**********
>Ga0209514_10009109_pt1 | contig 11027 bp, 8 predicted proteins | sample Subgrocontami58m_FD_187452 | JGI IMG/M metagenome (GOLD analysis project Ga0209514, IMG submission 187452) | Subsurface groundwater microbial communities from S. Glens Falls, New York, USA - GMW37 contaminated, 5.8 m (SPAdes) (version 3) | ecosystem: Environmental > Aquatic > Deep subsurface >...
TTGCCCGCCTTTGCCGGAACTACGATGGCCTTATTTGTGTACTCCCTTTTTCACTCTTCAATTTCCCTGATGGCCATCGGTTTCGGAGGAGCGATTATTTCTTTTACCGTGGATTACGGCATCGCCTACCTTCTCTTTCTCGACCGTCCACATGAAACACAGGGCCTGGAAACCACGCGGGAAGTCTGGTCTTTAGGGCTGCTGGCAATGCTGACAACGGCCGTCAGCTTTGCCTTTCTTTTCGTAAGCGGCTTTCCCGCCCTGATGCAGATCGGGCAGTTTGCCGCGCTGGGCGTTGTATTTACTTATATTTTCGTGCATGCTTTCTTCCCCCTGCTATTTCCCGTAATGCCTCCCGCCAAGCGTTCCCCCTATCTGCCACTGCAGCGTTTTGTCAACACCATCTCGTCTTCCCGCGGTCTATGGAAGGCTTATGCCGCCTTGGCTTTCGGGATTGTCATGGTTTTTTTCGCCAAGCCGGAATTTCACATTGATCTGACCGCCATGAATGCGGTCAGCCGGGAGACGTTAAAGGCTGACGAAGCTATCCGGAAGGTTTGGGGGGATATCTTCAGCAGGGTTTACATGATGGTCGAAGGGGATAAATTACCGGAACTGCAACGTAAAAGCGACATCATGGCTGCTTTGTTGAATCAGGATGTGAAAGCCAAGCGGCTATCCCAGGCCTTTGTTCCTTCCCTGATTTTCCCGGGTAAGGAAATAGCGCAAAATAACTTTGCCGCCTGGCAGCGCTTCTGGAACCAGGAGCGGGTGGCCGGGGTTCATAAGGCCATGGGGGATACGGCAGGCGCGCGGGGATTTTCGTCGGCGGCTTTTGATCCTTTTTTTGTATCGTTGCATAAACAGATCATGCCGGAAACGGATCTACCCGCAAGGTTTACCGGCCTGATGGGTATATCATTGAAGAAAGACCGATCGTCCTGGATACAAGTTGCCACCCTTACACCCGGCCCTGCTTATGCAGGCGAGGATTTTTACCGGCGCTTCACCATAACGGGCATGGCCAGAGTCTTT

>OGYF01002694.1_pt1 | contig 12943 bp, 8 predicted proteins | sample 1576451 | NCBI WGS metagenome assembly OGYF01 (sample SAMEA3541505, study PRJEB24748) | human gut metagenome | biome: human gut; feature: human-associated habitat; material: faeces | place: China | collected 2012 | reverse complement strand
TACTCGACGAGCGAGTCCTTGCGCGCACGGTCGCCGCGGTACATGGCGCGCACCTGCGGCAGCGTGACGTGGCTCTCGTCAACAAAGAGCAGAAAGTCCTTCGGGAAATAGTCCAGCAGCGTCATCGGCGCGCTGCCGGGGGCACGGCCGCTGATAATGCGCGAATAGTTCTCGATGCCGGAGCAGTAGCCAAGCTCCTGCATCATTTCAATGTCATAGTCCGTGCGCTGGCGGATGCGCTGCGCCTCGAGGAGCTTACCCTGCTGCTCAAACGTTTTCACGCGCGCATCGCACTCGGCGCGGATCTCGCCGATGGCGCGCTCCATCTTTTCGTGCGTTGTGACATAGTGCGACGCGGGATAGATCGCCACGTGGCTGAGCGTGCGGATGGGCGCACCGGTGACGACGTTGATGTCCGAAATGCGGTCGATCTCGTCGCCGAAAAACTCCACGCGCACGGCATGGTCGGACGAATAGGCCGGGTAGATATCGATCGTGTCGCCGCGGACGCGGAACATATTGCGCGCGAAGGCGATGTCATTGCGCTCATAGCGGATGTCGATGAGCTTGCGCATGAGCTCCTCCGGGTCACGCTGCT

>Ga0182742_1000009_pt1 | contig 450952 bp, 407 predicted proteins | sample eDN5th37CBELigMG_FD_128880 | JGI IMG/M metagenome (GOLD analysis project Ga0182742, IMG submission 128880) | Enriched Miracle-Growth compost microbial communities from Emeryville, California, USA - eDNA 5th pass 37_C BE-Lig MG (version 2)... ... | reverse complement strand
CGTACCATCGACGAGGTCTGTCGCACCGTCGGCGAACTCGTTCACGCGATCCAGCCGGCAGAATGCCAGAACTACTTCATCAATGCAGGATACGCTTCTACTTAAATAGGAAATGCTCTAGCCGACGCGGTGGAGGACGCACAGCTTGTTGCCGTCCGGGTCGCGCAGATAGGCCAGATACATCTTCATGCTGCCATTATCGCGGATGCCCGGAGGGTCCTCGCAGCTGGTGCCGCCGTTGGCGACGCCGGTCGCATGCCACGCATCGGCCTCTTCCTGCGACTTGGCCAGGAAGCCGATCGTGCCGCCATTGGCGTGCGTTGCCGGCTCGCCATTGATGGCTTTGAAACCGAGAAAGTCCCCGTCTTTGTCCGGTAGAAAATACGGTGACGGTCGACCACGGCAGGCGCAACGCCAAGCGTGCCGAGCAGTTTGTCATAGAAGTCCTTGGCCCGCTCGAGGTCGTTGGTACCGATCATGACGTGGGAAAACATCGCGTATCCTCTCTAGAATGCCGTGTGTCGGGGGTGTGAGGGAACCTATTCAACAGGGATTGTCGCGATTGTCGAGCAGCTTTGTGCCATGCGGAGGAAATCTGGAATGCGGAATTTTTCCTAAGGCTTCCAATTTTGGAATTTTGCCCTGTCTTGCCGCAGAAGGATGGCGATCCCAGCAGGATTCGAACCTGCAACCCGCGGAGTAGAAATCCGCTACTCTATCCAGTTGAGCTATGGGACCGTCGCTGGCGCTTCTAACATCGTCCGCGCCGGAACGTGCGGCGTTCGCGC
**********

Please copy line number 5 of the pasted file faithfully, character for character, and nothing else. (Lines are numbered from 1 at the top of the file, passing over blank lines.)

>Ga0182742_1000009_pt1 | contig 450952 bp, 407 predicted proteins | sample eDN5th37CBELigMG_FD_128880 | JGI IMG/M metagenome (GOLD analysis project Ga0182742, IMG submission 128880) | Enriched Miracle-Growth compost microbial communities from Emeryville, California, USA - eDNA 5th pass 37_C BE-Lig MG (version 2)... ... | reverse complement strand